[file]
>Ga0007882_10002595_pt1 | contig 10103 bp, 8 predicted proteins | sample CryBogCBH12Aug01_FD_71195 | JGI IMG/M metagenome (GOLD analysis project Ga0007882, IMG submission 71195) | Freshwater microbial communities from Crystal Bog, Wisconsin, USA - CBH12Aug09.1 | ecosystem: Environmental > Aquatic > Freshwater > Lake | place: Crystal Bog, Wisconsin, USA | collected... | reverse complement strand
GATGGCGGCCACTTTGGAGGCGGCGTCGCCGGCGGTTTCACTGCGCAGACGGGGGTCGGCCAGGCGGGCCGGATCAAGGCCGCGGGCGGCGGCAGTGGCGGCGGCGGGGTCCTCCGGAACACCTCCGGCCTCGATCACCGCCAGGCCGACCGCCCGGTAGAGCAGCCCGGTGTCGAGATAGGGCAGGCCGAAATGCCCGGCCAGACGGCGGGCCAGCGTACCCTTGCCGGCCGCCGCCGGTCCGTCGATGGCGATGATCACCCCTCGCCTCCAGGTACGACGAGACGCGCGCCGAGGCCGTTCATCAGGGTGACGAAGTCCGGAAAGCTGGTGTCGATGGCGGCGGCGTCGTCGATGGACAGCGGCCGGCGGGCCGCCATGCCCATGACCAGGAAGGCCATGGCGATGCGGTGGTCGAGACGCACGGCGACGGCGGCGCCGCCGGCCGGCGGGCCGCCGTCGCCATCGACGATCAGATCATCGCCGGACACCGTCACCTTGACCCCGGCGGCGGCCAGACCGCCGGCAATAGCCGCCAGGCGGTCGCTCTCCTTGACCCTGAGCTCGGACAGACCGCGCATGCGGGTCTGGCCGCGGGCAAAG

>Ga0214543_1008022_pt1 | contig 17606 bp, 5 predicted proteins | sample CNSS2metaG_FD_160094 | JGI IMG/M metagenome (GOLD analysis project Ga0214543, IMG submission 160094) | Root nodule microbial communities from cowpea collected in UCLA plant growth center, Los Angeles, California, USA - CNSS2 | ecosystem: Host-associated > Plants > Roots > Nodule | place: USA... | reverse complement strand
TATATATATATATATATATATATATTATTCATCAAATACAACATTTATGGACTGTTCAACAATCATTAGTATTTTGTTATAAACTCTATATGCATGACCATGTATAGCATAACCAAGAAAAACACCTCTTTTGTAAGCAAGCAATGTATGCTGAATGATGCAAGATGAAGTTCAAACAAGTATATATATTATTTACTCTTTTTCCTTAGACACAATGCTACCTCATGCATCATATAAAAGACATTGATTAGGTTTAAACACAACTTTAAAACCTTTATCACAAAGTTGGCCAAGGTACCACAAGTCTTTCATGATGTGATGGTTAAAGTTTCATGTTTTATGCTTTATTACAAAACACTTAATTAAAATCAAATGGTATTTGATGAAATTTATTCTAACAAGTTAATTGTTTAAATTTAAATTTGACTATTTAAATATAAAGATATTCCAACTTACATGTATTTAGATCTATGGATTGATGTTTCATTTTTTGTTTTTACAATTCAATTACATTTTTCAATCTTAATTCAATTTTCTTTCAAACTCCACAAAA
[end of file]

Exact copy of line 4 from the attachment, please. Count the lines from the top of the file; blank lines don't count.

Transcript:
TATATATATATATATATATATATATTATTCATCAAATACAACATTTATGGACTGTTCAACAATCATTAGTATTTTGTTATAAACTCTATATGCATGACCATGTATAGCATAACCAAGAAAAACACCTCTTTTGTAAGCAAGCAATGTATGCTGAATGATGCAAGATGAAGTTCAAACAAGTATATATATTATTTACTCTTTTTCCTTAGACACAATGCTACCTCATGCATCATATAAAAGACATTGATTAGGTTTAAACACAACTTTAAAACCTTTATCACAAAGTTGGCCAAGGTACCACAAGTCTTTCATGATGTGATGGTTAAAGTTTCATGTTTTATGCTTTATTACAAAACACTTAATTAAAATCAAATGGTATTTGATGAAATTTATTCTAACAAGTTAATTGTTTAAATTTAAATTTGACTATTTAAATATAAAGATATTCCAACTTACATGTATTTAGATCTATGGATTGATGTTTCATTTTTTGTTTTTACAATTCAATTACATTTTTCAATCTTAATTCAATTTTCTTTCAAACTCCACAAAA